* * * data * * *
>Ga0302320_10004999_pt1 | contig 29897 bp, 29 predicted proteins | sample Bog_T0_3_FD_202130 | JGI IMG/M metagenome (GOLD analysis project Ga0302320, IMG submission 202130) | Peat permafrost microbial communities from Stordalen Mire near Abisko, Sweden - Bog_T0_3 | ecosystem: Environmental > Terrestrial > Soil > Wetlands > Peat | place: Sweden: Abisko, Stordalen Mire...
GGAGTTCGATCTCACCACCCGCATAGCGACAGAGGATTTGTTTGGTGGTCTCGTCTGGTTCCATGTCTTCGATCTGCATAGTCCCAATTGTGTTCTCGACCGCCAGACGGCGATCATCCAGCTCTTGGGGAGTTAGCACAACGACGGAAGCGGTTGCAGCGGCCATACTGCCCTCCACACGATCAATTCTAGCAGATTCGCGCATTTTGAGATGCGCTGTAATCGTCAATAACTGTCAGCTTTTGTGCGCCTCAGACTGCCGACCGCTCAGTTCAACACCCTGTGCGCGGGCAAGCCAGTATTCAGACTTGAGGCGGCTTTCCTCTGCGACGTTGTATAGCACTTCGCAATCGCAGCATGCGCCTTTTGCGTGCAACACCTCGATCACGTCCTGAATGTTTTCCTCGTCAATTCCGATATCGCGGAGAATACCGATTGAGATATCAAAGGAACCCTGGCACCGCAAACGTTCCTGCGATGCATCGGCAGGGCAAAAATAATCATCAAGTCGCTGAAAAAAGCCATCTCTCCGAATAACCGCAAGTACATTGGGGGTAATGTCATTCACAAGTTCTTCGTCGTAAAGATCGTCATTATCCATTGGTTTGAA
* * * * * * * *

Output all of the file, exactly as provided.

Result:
>Ga0302320_10004999_pt1 | contig 29897 bp, 29 predicted proteins | sample Bog_T0_3_FD_202130 | JGI IMG/M metagenome (GOLD analysis project Ga0302320, IMG submission 202130) | Peat permafrost microbial communities from Stordalen Mire near Abisko, Sweden - Bog_T0_3 | ecosystem: Environmental > Terrestrial > Soil > Wetlands > Peat | place: Sweden: Abisko, Stordalen Mire...
GGAGTTCGATCTCACCACCCGCATAGCGACAGAGGATTTGTTTGGTGGTCTCGTCTGGTTCCATGTCTTCGATCTGCATAGTCCCAATTGTGTTCTCGACCGCCAGACGGCGATCATCCAGCTCTTGGGGAGTTAGCACAACGACGGAAGCGGTTGCAGCGGCCATACTGCCCTCCACACGATCAATTCTAGCAGATTCGCGCATTTTGAGATGCGCTGTAATCGTCAATAACTGTCAGCTTTTGTGCGCCTCAGACTGCCGACCGCTCAGTTCAACACCCTGTGCGCGGGCAAGCCAGTATTCAGACTTGAGGCGGCTTTCCTCTGCGACGTTGTATAGCACTTCGCAATCGCAGCATGCGCCTTTTGCGTGCAACACCTCGATCACGTCCTGAATGTTTTCCTCGTCAATTCCGATATCGCGGAGAATACCGATTGAGATATCAAAGGAACCCTGGCACCGCAAACGTTCCTGCGATGCATCGGCAGGGCAAAAATAATCATCAAGTCGCTGAAAAAAGCCATCTCTCCGAATAACCGCAAGTACATTGGGGGTAATGTCATTCACAAGTTCTTCGTCGTAAAGATCGTCATTATCCATTGGTTTGAA